Photo credit: Nicole Pereira
On June 12, WISE welcomed some of the sports industry’s top female leaders to the stage for its 2018 WISE/R Symposium at TheTimesCenter in New York City. Among them were two featured speakers, an event first: Sallie Krawcheck, former Wall Street executive and author, and Cynthia Marshall, CEO of the Dallas Mavericks.
“It’s always good to hear that women in positions of power have or had the same fears and uncertainties as you,” said Clara Vazquez, a member of the South Florida chapter of WISE. “We may not have the same journey, but we have the same things attacking our productiveness and our ability to accomplish our goals. Thank god for the sisterhood!”
Insights and Connections
The nearly 300 attendees were treated to eight different sessions spanning a variety of topics — from women in operations to the art of crafting your personal story to the role of data and analytics in sports. Built into the daylong program were networking opportunities, including the chapter favorite Speed Mentoring Roundtables, also new this year, giving attendees a chance to build connections around dialogue on career-related topics. The day ended with a session featuring this year’s WISE Women of the Year honorees and each of them sharing advice to their younger selves.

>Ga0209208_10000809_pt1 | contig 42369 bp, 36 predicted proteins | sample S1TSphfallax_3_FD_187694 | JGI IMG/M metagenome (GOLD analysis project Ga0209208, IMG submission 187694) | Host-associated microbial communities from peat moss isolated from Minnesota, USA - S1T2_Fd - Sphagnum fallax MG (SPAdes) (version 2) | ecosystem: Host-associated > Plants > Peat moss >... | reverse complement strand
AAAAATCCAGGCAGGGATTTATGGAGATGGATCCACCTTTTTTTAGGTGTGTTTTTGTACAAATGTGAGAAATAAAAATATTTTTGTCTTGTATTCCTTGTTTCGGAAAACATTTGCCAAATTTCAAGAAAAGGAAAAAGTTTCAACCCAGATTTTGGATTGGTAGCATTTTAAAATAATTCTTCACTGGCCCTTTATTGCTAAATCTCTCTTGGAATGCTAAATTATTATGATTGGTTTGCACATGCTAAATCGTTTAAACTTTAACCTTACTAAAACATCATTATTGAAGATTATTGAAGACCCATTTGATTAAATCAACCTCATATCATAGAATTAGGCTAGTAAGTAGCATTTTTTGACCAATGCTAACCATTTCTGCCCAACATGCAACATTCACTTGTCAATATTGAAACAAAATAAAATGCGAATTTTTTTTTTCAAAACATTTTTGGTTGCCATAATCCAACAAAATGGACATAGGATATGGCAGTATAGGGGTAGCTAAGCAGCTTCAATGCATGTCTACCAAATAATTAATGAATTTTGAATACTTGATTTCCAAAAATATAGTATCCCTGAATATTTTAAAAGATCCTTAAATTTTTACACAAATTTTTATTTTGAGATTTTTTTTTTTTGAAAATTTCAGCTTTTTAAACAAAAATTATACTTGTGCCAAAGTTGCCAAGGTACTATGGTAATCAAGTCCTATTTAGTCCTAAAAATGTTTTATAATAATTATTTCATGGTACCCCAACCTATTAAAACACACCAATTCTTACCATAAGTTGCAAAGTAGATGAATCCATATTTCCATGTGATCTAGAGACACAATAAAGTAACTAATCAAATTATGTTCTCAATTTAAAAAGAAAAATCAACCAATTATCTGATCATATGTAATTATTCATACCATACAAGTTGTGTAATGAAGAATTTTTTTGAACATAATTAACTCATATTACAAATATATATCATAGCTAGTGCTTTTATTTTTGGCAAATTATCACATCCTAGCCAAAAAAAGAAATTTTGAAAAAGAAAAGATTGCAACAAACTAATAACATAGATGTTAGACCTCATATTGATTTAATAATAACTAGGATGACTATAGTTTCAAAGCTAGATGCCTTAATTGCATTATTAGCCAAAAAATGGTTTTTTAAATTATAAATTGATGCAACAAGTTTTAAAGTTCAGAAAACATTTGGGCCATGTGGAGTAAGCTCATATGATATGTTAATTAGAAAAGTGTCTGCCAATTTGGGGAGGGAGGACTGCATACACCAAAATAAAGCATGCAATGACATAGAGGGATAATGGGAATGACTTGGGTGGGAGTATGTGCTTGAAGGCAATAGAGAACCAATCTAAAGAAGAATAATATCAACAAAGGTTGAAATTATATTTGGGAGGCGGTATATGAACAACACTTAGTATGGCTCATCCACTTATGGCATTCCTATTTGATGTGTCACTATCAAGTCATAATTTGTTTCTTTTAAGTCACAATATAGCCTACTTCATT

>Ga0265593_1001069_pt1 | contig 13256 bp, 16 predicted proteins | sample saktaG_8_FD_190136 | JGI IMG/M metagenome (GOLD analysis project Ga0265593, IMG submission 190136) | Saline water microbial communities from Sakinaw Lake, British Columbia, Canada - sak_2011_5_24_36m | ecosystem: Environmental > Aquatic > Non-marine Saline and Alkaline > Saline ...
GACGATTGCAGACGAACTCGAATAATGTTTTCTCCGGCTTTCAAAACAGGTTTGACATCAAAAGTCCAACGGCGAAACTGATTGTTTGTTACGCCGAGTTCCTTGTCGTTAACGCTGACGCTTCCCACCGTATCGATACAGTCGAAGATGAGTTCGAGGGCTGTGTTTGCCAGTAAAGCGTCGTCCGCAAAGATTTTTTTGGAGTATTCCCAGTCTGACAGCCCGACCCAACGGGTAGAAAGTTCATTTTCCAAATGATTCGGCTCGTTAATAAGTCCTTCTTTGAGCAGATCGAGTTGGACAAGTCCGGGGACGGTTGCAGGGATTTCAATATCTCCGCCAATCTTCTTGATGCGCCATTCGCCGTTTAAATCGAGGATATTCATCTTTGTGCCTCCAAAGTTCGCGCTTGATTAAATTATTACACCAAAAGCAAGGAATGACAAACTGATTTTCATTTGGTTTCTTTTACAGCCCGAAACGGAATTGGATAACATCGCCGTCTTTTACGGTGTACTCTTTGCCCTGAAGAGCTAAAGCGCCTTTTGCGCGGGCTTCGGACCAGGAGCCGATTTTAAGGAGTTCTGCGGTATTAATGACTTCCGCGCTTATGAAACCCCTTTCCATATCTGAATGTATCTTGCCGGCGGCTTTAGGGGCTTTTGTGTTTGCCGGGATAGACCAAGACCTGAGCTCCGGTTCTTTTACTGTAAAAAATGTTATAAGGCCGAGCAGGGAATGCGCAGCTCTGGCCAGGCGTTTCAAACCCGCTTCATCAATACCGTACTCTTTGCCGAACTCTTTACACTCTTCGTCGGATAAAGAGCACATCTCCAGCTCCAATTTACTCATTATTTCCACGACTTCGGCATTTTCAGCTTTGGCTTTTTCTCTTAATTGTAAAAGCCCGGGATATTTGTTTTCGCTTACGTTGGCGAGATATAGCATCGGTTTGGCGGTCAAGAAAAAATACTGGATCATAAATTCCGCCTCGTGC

“WISE/R Symposium is something I look forward to every year as a way to get more educated with what is going on in our industry,” said Paulina Rojek, a member of the NYC Metro chapter of WISE. “I relish the time I get to speak to highly influential women who sit at the decision-making table.”
Do You and Own Your Story
A common theme throughout the sessions was to be true to you. Krawcheck — whose book Own It: The Power of Women at Work sets out new rules for professional success — encouraged attendees to stop waiting for someone to give them power.
“We don’t need to be empowered; we have power,” she said. “Somehow, we were convinced we didn’t have the power.”
Later in the day, Valerie Gordon, from Commander-in-She, tapped into the idea of inner strength and identity. Gordon explained the two universal truths of storytelling. The first: The details of our stories are what make us stand out; the finer the details, the more memorable we are. The second: We can initiate plot twists at any time. So, she asked the audience, are you in charge of your own story, or are you waiting for someone else to tell you what happens next?
A Winding Road
In her session with WISE national board chair and president Kathleen Francis, Cynthia Marshall talked about her plot twists, including recently joining the Mavericks as its CEO after 35-plus years in telecommunications. She stressed taking ownership of your career by creating an individual development plan, suggesting attendees take the time to sit with their supervisor to identify their strengths, evaluate where they aren’t as strong and explore what training opportunities are out there.
“WISE/R Symposium surpassed my expectations and is a unique conference,”said attendee Debbie King. “The focus on personal development, within the context of the sports world, is well worth the time.”